HO CHI MINH CITY, VIETNAM -- Americans and South Vietnamese foresaw "a bloodbath" if the Communists won the Vietnam War. One calculation publicized by the United States Information Agency in 1970 predicted that 3 million people could lose their lives after a Communist victory.

Nguyen Huu Co was one of the predicted victims. Co was briefly South Vietnam's defense minister in 1965, and was for many years a general in the army -- positions that made him a prime candidate for a bloodbath.

Co actually held no important job after 1965, because he and Nguyen Van Thieu, South Vietnam's last president, did not get along. Co was a retired general by the time the Communists took over the south in 1975. Nevertheless, he was one of 32 South Vietnamese generals who were taken as a group to "reeducation camp."

The euphemism was an important one to the Vietnamese authorities in Hanoi. They have insisted since 1975 that they killed no one who fought against them in the war and did not use prison camps to punish their old enemies. Instead they "reeducated" the men once known as "puppets" in their propaganda. In fact, thousands are thought to have died in the camps, but there have been no reports of systematic execution of prisoners.

It is difficult to keep in mind the distinction that the Vietnamese made about the treatment of their former enemies while listening to Co describe his 12 years of reeducation, which he remembers almost month by month. He told the story with care recently while sitting at a small table on a terrace in his large house in Ho Chi Minh City, formerly Saigon. He spoke carefully in French while members of his large extended family bustled about.

Co's first stop after his arrest was a military camp not far from Saigon, where the generals were rigorously lectured by instructors sent from Hanoi. Conditions in those first three years were not too bad; his family could send a 22-pound parcel of food or clothing once a month.

The reeducators gave seven, week-long political lessons, Co recalled, following each with reading and discussion among the generals. The instructors were not interested in back talk. "We couldn't say frankly that we had not fought against our homeland," he said.

"Or the instructor said the Americans came to South Vietnam as invaders. I couldn't say, 'No, the Americans came to help protect South Vietnam.' Well, I could insist on my point of view, even for two or three months, but the instructor would never give in. ... He would agree to discuss, but never to agree with me. Eventually I had to agree, yes, I collaborated with the Americans who invaded Vietnam."

Was he or any of his fellow South Vietnamese generals ever really convinced by the lecturer? "No, not once," Co replied.

After the first three years, Co's situation deteriorated sharply. He and his fellow generals were moved to a new camp in northern Vietnam, near the border with China. There they faced forced labor and short rations. No packages from home were allowed for the first year in the new camp; one every other month was permitted in the second. Letters were permitted once every two months. "That camp was the hardest," he said.

Then the generals were moved to a succession of camps run not by the military but by Hanoi's Interior Ministry. Conditions improved; occasional family visits were permitted. But the dreary reeducation continued, with no end in sight. It was difficult to know what to make of the situation.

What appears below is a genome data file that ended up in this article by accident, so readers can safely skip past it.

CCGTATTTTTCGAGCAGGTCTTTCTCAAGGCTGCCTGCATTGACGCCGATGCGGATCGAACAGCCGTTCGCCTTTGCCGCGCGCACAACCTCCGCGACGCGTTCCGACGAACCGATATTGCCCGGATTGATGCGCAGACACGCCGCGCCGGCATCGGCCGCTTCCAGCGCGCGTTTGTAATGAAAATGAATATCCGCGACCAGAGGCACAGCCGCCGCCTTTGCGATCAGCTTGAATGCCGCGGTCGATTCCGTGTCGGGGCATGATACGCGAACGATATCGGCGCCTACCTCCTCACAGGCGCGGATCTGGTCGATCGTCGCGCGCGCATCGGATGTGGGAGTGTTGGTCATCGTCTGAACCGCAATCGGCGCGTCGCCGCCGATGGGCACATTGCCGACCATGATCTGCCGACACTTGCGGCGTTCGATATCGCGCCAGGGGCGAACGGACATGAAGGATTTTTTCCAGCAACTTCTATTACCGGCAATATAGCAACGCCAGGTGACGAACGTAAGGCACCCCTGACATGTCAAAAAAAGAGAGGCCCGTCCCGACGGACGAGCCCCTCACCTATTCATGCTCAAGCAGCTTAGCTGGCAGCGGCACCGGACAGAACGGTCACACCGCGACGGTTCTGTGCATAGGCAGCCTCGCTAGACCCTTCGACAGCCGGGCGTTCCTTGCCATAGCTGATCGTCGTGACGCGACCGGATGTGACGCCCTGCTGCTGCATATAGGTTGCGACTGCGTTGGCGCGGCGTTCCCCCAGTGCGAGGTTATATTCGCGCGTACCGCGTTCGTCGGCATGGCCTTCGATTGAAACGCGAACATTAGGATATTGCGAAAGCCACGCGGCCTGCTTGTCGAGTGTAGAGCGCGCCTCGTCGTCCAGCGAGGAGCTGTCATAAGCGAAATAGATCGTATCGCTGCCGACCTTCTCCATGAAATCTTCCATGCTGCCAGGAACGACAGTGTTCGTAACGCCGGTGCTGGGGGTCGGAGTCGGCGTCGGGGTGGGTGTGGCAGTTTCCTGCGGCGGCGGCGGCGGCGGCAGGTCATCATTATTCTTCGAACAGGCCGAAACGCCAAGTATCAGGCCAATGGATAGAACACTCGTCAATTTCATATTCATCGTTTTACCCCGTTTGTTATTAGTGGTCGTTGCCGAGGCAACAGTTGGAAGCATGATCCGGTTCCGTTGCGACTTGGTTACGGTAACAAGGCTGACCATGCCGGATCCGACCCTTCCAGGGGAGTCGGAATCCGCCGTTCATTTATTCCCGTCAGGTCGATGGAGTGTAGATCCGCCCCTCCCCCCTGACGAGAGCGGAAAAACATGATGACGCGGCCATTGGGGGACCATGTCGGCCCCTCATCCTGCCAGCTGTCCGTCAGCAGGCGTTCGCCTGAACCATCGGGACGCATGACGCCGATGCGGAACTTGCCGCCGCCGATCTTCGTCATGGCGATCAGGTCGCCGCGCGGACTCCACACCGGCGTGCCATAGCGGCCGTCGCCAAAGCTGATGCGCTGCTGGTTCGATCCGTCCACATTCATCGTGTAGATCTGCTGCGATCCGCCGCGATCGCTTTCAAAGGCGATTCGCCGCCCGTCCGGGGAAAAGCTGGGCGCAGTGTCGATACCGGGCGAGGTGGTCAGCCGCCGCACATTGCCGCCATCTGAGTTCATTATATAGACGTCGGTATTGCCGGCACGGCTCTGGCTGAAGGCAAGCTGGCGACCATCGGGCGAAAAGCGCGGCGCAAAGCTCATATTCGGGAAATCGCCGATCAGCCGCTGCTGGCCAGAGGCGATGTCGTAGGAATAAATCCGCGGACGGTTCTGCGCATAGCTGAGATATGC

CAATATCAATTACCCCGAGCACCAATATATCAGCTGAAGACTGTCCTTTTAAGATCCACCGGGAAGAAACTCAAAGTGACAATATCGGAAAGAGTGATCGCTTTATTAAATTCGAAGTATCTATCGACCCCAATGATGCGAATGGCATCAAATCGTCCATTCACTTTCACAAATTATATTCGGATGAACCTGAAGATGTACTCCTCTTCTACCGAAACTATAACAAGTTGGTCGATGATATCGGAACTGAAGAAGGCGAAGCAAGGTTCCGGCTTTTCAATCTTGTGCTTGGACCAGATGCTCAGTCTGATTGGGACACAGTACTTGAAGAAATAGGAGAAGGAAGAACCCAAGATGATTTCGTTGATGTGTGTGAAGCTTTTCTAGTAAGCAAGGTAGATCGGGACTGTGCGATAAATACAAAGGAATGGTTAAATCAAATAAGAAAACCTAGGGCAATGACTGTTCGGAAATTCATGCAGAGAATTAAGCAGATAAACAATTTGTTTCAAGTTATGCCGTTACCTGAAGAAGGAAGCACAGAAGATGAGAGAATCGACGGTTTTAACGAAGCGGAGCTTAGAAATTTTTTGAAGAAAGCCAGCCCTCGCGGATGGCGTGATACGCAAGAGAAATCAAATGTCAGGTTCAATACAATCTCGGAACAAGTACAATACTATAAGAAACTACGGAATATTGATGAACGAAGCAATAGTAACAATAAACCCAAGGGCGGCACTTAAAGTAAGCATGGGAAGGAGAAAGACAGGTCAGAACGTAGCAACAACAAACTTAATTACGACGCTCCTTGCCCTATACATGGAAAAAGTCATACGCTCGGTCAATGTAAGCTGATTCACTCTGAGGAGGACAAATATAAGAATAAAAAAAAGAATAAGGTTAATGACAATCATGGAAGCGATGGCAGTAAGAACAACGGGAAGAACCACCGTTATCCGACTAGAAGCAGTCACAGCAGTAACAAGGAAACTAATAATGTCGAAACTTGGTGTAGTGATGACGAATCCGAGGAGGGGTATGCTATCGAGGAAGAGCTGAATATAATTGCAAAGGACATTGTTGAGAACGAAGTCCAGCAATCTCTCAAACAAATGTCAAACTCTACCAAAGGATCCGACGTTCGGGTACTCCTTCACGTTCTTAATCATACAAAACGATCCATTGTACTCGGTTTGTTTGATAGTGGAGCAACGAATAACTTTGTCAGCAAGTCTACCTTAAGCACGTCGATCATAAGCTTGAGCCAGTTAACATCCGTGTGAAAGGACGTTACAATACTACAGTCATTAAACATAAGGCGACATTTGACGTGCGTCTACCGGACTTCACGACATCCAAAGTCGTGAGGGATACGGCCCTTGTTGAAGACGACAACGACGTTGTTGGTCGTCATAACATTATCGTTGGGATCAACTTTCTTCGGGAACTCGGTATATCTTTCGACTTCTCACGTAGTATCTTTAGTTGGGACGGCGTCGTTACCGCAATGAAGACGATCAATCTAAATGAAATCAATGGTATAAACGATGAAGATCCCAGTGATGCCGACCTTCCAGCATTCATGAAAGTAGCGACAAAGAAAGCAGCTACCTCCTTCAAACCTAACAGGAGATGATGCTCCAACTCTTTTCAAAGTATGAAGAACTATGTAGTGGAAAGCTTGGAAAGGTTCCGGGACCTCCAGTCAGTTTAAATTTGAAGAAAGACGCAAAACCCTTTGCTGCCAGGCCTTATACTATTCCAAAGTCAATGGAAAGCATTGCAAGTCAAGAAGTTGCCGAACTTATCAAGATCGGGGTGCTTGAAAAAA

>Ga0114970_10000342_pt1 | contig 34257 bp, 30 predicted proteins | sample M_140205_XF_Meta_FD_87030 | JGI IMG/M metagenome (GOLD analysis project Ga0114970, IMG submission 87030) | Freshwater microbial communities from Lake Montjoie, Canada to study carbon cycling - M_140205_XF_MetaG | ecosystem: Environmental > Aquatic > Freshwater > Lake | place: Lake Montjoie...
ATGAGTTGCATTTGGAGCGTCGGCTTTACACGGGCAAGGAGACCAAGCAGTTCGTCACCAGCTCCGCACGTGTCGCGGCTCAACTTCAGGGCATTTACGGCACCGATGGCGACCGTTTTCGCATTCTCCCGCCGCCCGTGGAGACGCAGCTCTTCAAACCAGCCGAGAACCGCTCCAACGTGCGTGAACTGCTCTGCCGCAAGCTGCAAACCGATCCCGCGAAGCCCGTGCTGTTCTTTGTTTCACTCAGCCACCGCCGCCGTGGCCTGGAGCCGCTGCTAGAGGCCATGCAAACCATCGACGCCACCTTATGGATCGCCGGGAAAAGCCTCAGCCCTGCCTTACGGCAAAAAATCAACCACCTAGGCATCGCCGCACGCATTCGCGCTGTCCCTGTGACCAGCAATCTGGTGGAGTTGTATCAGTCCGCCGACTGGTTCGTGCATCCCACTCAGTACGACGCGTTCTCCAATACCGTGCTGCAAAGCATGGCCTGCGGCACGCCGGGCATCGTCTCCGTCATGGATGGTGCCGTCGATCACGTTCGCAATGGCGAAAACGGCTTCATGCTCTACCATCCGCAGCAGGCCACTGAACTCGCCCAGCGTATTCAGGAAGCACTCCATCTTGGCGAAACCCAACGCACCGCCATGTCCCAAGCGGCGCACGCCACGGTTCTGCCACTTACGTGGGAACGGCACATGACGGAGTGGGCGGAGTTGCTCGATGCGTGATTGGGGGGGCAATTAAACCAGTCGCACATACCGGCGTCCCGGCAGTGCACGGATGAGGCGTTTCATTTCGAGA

"At the outset I was sure I'd be killed," Co said. Survival was better than that -- but life in the camp was profoundly depressing.

Several of the 32 generals died in camp, but there were 28 alive when Co was released in 1987. Eight of them were held until 1993, when the last of the camps was closed. Some 300,000 people had spent from a few weeks to 18 years in them.

When Co was released, he thought he would move to the United States, as many former South Vietnamese officers had. The government would let him go, but only with his wife.

The other 21 members of Co's immediate family would not be allowed to accompany them, at least initially. "We discussed it in the family," Co said. "We decided to stay."

He still had his fine house in Ho Chi Minh City, and a number of his children could work for foreign firms just coming to Vietnam after the government changed its economic policies. Now he enumerates their employers: "Two for French companies, one for a Japanese, one for a Taiwanese. ..."

Co is now an old man, his hair nearly gone, his eyes surrounded by circles of darkened skin. His biography tells an extraordinary story: born in the Mekong River Delta in 1925, recruited into the French army at 18, drafted into service to the occupying Japanese in 1944, escaped and returned to the Delta, recruited by the Communist Vietminh in September 1945, fought against the French but rejoined the French army when it prevailed in the south.

"I was young, I had no ideals -- I didn't reflect on it," Co said when asked if it was hard to switch loyalties so often. "I went where the wind blew me."

In 1954, he was at Dien Bien Phu -- on the losing side when Vietnamese divisions routed the French. Then he fought for the new South Vietnam.

Looking around now at visiting Americans, at his family, at the young woman from the Vietnamese Foreign Ministry who arranged this interview and who sat passively through Co's account of his years in the camps, the old general smiled.

"Now the world has changed so much!" he observed. "It's time to turn the page, to start a new page."